icon bookmark-bicon bookmarkicon cameraicon checkicon chevron downicon chevron lefticon chevron righticon chevron upicon closeicon v-compressicon downloadicon editicon v-expandicon fbicon fileicon filtericon flag ruicon full chevron downicon full chevron lefticon full chevron righticon full chevron upicon gpicon insicon mailicon moveicon-musicicon mutedicon nomutedicon okicon v-pauseicon v-playicon searchicon shareicon sign inicon sign upicon stepbackicon stepforicon swipe downicon tagicon tagsicon tgicon trashicon twicon vkicon yticon wticon fm

Mind-reading AI: Researchers decode faces from brainwave patterns (PHOTOS)

Mind-reading AI: Researchers decode faces from brainwave patterns (PHOTOS)
Artificial Intelligence can show who you are thinking about by analyzing brain scans and reconstructing an image of that person, a new study reveals.

Researchers from the Kuhl Lab at the University of Oregon explored how faces could be decoded from neural activity in the study Reconstructing Perceived and Retrieved Faces from Activity Patterns in Lateral Parietal Cortex, published in the Journal of Neuroscience.

Hongmi Lee and Brice A. Kuhl tested whether faces could be reconstructed from the ‘angular gyrus’ (ANG) located in the upper back area of the brain through functional magnetic resonance imaging (fMRI) activity patterns.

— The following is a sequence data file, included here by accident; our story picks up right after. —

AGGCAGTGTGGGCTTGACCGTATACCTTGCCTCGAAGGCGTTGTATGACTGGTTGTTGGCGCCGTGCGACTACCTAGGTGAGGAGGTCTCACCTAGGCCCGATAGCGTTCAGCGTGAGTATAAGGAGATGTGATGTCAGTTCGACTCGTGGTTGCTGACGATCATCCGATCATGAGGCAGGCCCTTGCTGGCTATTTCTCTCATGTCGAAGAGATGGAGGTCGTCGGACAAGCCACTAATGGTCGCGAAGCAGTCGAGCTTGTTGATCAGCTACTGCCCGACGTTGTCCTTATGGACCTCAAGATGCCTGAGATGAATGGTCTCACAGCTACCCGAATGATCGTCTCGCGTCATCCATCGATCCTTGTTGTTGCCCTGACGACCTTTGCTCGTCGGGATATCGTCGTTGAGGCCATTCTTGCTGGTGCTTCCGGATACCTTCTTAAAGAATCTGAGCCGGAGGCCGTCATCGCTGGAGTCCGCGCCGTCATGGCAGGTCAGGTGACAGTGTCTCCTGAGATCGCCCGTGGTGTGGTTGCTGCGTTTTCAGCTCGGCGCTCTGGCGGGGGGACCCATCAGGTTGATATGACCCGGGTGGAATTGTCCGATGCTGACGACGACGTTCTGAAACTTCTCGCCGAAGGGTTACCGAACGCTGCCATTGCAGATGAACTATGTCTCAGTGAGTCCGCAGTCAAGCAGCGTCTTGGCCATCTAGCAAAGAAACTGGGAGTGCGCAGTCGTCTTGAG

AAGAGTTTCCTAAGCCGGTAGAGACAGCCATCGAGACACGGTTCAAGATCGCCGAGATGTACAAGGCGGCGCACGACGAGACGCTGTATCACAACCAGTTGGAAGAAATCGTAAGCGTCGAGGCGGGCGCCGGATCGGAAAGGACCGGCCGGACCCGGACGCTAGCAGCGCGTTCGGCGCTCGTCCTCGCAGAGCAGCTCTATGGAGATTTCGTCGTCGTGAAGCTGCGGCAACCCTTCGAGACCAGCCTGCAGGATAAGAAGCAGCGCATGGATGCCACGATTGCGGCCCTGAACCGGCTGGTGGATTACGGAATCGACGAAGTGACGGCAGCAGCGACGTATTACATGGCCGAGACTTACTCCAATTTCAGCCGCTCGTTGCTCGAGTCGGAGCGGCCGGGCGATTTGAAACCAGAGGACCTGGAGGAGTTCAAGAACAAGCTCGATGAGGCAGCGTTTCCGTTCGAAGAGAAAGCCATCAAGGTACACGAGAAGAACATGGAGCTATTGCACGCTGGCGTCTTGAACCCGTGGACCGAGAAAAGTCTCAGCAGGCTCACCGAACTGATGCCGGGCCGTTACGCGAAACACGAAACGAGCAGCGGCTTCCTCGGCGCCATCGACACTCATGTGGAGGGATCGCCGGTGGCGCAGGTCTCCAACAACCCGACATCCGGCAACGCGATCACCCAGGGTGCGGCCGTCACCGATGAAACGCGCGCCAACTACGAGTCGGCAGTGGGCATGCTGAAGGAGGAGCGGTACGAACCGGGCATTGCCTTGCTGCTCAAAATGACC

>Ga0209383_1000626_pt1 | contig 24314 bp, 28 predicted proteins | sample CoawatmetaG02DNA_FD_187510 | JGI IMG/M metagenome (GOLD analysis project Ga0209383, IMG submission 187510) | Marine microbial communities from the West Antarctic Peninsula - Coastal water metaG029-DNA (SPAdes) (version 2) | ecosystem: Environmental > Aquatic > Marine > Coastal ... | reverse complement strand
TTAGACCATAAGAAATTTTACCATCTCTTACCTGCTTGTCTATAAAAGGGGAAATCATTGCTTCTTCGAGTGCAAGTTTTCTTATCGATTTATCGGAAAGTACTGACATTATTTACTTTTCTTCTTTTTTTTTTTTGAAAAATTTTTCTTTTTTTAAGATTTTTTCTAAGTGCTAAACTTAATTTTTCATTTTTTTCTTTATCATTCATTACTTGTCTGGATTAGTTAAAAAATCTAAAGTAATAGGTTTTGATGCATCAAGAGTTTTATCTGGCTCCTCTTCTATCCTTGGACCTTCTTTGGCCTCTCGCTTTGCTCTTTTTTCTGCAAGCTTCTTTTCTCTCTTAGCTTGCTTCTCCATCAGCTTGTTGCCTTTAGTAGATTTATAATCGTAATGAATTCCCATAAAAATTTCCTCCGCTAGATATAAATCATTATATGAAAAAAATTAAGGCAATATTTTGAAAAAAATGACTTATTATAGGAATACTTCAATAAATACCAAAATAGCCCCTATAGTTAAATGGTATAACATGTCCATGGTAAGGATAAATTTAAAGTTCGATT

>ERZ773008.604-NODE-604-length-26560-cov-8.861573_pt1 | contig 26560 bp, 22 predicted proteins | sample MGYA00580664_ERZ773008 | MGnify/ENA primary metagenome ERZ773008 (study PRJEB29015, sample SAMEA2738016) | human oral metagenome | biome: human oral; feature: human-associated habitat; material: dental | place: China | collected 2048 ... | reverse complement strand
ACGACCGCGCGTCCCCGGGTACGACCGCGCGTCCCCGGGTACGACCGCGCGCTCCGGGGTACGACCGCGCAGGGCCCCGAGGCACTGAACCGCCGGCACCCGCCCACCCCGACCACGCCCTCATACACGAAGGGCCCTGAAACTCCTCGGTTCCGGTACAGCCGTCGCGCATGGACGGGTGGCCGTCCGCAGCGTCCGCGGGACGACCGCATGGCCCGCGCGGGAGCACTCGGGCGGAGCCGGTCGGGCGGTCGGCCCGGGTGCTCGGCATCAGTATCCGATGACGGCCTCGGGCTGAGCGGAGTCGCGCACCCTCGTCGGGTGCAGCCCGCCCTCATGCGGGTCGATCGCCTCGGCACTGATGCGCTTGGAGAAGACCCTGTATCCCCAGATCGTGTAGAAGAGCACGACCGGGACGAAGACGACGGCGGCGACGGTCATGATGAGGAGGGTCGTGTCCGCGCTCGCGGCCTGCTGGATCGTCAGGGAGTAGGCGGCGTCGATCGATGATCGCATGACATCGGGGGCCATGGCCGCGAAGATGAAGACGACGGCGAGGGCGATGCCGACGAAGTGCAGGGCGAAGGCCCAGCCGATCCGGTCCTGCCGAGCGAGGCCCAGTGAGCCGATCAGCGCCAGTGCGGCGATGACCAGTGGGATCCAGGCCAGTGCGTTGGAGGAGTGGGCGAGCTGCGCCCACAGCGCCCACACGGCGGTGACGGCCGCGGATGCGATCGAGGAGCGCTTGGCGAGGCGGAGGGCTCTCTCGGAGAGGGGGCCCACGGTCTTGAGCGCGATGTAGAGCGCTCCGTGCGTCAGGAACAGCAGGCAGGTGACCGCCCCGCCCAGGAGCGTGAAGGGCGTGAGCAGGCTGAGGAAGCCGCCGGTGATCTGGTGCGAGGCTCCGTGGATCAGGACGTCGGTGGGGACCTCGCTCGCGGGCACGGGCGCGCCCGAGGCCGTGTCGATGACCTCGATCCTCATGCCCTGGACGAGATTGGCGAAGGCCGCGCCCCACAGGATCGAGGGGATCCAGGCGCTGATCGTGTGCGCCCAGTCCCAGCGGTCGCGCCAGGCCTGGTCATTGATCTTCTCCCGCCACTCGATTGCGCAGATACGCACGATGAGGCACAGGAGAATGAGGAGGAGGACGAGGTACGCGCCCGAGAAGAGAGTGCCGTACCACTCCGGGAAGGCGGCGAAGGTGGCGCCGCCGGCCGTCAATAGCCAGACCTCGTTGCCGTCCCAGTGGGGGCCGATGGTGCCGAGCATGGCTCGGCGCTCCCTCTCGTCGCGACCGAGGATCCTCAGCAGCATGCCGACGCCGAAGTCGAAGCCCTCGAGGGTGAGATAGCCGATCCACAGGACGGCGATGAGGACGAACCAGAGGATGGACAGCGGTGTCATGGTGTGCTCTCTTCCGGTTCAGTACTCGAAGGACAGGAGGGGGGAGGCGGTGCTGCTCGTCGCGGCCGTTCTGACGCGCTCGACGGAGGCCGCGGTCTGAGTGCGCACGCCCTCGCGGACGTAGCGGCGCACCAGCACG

They conducted the experiment by making facial reconstructions based on brainwave patterns from participants, initially during their perception of faces and later just from memory.

Participants were shown more than 1,000 color photos of different faces, one after another, while an fMRI scan recorded their neural responses.

The researchers then applied principal component analysis (PCA) to generate 300 ‘eigenfaces’ - a set of vectors used in human face recognition. Each of these eigenfaces represented some statistical aspect of the data gathered in the scans and was related to particular neural activity.

“Activity patterns evoked by individual faces were then used to generate predicted eigenface values, which could be transformed into reconstructions of individual faces,” they wrote in the study.


The scientists then turned to the ‘mind-reading’ element of the experiment, showing participants a new set of faces and analyzing their neural responses to create eigenfaces.

They developed a digital reconstruction of faces based on this and found these eigenfaces were substantially more similar to the actual test faces than would be expected from chance.

Participants were asked to recall a face and hold it in their memory while these faces were reconstructed based on the neural activity in the ‘angular gyrus’ - a memory-related brain region.

This image shows the test faces along with reconstructions from the perception phase (based on activity in the occipitotemporal cortex or OTC) and the memory phase (based on activity in the angular gyrus or ANG).


While it's clear the reconstructions aren’t flawless, they do manage to capture some of the main features of the original faces.

The below chart shows the relationship between the properties of the original face and the reconstruction.


The study reveals that the reconstructions from the perceptual phase were generally better than the memory phase, but it highlights that in both areas of brain activity there are similarities to the original image - not only in skin color but also in perceived “dominance and trustworthiness” of the faces.